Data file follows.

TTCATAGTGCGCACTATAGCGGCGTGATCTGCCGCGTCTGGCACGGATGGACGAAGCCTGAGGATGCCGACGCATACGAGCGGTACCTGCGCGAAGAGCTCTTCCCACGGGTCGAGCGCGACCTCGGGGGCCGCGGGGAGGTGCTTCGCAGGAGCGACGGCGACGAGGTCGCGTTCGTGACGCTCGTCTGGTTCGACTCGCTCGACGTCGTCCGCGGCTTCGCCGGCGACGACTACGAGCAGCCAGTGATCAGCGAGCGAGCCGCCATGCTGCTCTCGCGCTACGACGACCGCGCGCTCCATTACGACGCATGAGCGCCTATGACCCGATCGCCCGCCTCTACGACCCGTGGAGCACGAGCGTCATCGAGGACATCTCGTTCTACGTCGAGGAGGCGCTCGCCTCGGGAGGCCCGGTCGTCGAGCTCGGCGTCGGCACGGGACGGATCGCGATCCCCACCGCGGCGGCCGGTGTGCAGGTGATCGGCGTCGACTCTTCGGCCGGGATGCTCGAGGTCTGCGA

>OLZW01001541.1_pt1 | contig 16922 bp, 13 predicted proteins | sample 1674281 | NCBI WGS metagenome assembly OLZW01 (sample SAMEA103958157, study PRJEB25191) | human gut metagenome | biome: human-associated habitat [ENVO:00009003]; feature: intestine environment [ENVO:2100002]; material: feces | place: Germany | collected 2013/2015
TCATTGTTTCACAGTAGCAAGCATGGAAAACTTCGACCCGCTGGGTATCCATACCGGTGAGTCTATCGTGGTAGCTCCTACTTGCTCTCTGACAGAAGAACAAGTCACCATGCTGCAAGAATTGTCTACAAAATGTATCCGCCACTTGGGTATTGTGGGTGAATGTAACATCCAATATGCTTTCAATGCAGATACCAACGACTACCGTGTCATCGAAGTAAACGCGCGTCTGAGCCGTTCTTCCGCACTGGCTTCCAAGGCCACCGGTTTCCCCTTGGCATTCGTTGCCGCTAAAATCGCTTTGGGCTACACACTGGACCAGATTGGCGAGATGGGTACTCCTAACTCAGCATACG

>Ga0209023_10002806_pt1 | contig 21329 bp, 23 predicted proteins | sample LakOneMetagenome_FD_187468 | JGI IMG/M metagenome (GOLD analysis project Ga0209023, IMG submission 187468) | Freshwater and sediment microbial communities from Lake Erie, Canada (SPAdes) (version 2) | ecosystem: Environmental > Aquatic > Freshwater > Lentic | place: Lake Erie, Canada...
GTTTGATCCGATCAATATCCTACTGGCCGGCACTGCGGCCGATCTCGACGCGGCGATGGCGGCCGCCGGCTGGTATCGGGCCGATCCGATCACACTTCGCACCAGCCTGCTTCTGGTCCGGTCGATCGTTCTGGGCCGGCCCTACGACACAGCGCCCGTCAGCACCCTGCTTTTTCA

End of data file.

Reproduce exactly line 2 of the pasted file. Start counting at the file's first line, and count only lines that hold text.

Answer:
>OLZW01001541.1_pt1 | contig 16922 bp, 13 predicted proteins | sample 1674281 | NCBI WGS metagenome assembly OLZW01 (sample SAMEA103958157, study PRJEB25191) | human gut metagenome | biome: human-associated habitat [ENVO:00009003]; feature: intestine environment [ENVO:2100002]; material: feces | place: Germany | collected 2013/2015